Flexibits, the team behind the excellent calendar app Fantastical, is out with a brand new Mac app that turns your messy contacts database into something completely usable and interactive. Cardhop is a super smart contacts app that makes the built-in Contacts app feel like it was made 20 years ago.

That’s partly because Apple’s Contacts app hasn’t changed in several versions aside from gaining a rich leather address book theme then shedding the leather in favor of its current stark design. Personally, I don’t launch Apple’s Contacts app very often. I treat it like a database that’s primarily used to populate contact information in Mail, Messages, FaceTime, and Calendar. Even as a basic database, Apple’s Contacts app can feel clunky and not well considered. You just don’t notice because something magnitudes better hasn’t existed.

Cardhop is completely different.

Just like Fantastical, Cardhop intelligently parses natural text to create new entries and launch actions. For example, you can type (or copy and paste) ‘Tim Cook 1 Apple Park, Cupertino, CA  95014 800-275-2273 ceo@apple.com birthday 11/1/1960’ and Cardhop will create the new entry with the correct fields populated.

This makes sense since a name looks like a name, an address looks like an address, and a phone number looks different than an email address, but the same single text entry in the built-in Contacts app creates a new contact with the first name ‘Tim Cook 1 Apple Park, Cupertino, CA  95014 800-275-2273 ceo@apple.com birthday 11/1/1960’ and no other details.

Easy contact creation is only the start of what Cardhop offers.

The natural language parser also lets you easily search contacts and even launch actions. Search ‘Email Tim’ and Cardhop will only present the email address for Tim Cook and not all the other information in the contact. Cardhop also features action buttons throughout the app for calling, messaging, videoing, and emailing contacts.

You can even compose a new tweet or find navigation directions to a contact with natural language input. Messages, Mail, and FaceTime are the default apps for the top four actions, and Cardhop lets you set other top actions like Skype calling in the preferences.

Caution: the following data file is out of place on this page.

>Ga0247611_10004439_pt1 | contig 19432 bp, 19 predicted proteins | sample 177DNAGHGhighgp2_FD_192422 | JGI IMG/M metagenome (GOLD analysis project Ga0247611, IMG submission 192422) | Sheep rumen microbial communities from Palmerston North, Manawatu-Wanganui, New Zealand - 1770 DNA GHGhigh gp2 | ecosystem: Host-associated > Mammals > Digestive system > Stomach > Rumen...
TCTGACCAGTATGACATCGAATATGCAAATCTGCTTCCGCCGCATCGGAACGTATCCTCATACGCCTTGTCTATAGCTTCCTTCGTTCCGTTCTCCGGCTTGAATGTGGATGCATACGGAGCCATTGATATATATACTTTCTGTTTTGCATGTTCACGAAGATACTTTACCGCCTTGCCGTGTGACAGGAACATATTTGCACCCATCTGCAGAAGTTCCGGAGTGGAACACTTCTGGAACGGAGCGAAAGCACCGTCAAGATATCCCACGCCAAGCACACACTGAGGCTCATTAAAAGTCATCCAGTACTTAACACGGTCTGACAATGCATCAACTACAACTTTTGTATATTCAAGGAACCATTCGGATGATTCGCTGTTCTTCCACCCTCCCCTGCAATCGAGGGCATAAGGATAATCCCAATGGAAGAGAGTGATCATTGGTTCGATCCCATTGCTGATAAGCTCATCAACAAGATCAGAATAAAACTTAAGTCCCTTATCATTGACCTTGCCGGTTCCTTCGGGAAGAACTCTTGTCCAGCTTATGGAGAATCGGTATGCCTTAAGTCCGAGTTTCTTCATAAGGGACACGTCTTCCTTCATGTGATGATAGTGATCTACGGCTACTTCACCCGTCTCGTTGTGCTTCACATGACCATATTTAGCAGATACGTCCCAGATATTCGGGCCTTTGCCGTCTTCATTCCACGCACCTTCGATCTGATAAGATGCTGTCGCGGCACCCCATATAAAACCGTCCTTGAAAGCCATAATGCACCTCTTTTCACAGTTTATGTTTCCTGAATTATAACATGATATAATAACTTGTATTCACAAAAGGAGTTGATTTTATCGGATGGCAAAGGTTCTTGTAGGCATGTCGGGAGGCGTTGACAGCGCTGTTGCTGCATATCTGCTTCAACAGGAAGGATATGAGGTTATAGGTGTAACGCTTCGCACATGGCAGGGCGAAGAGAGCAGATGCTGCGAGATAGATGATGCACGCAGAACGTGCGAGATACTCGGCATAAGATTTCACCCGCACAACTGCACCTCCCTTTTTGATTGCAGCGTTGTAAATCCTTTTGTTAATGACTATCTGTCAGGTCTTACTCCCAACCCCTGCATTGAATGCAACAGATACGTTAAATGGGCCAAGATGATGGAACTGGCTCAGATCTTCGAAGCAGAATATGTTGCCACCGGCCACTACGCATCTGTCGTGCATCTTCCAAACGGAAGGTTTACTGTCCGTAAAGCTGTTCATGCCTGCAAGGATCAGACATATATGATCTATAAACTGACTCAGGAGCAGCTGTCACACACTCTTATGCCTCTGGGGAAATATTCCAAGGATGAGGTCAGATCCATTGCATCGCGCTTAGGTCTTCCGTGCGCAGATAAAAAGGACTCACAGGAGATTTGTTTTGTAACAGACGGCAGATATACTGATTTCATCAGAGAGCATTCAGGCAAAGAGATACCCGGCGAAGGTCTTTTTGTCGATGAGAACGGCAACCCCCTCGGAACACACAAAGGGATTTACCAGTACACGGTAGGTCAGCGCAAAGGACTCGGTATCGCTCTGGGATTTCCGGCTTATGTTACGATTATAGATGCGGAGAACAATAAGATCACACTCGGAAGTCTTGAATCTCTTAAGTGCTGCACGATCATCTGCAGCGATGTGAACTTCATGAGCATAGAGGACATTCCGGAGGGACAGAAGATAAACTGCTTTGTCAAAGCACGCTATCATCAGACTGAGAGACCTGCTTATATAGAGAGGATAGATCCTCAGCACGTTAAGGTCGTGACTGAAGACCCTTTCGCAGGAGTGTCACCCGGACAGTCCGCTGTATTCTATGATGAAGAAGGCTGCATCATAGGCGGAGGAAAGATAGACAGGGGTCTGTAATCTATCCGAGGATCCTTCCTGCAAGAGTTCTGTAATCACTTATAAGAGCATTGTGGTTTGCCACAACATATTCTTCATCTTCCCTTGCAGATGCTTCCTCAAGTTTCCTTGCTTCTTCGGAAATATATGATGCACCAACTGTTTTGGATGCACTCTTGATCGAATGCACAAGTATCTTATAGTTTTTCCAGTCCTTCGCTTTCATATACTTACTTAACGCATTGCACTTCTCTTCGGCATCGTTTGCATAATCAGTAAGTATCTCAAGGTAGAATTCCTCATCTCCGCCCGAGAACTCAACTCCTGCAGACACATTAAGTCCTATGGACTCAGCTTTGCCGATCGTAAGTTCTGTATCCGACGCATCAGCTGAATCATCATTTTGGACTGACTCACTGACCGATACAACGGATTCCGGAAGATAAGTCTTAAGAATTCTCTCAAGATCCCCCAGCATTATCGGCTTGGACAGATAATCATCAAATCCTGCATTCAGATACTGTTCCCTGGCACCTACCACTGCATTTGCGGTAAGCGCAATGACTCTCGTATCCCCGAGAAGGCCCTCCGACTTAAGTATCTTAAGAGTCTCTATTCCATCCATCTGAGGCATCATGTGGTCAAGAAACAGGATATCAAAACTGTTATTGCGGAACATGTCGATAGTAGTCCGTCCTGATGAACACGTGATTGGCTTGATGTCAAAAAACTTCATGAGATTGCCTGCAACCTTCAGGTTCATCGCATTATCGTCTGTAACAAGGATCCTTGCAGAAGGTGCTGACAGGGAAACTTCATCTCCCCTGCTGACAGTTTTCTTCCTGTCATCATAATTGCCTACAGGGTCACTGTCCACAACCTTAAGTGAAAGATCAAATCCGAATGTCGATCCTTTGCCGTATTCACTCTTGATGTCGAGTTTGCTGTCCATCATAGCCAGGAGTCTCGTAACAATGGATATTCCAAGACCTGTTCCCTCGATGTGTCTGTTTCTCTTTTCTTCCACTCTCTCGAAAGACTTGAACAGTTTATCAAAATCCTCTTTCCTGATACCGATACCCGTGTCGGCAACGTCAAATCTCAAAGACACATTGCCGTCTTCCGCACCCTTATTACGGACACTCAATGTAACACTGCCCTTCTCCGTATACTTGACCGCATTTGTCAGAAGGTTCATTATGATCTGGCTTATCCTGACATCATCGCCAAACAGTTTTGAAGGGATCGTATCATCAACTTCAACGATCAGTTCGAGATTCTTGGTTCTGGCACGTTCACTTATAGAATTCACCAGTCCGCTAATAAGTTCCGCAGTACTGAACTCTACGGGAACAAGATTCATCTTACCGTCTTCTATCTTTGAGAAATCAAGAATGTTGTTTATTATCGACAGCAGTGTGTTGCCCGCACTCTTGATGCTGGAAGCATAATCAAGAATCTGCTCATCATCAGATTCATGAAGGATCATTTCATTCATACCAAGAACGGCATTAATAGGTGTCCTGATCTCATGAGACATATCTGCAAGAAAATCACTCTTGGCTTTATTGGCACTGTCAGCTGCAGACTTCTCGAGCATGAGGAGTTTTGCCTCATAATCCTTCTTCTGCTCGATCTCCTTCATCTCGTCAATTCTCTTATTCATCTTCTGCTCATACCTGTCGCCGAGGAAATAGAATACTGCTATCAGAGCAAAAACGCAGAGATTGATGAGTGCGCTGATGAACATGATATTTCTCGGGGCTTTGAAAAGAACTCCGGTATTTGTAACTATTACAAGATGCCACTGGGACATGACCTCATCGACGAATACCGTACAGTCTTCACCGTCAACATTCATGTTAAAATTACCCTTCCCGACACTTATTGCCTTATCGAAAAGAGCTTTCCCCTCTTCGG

Cardhop is also designed with consideration for how people actually interact with contacts. The most basic view presents upcoming birthdays and the contacts you most recently added or interacted with. You can still view the full database organized alphabetically, but hiding all contacts and relying on search and recents is the best experience.

How Cardhop handles the notes field is also well considered.

Say you make a note in your Tim Cook contact for ‘Attended Auburn University and loves football’ as an example. The built-in Contacts app hides this note entry below every other field which means it’s often out of view unless you scroll on populated contacts. Out of sight, out of mind.

Cardhop recognizes that adding a note to a contact means you probably want to be reminded about that information before you interact with that contact so the notes field is always visible. Having a persistent field for notes means you may actually use and benefit from the feature.

There’s also support for viewing multiple accounts and groups in an optional sidebar, and Cardhop features both a dark (default) and light theme. Cardhop lives in the menu bar (like how Fantastical started) as a lightweight, fluid app, and you can optionally show or hide the menu bar or Dock icon (which is a beautifully illustrated sandwich that looks like a contact card out of a rolodex). You can also pull Cardhop out of the menu bar and just use it like a windowed app if you prefer. A flexible app from Flexbits!

Cardhop is hands-down the best way to manage and interact with contacts on the Mac. The intelligence and consideration of Fantastical applied to contacts and communication is essential for anyone who relies on relationships for work.

Cardhop for Mac is available starting today on the Mac App Store or from flexbits.com/cardhop. Cardhop will be regularly priced at $19.99, and early customers can pick up the excellent utility for $14.99 (25% off) for a limited time as a special launch price.

FTC: We use income earning auto affiliate links. More.

Check out 9to5Mac on YouTube for more Apple news:

You’re reading 9to5Mac — experts who break news about Apple and its surrounding ecosystem, day after day. Be sure to check out our homepage for all the latest news, and follow 9to5Mac on Twitter, Facebook, and LinkedIn to stay in the loop. Don’t know where to start? Check out our exclusive stories, reviews, how-tos, and subscribe to our YouTube channel

About the Author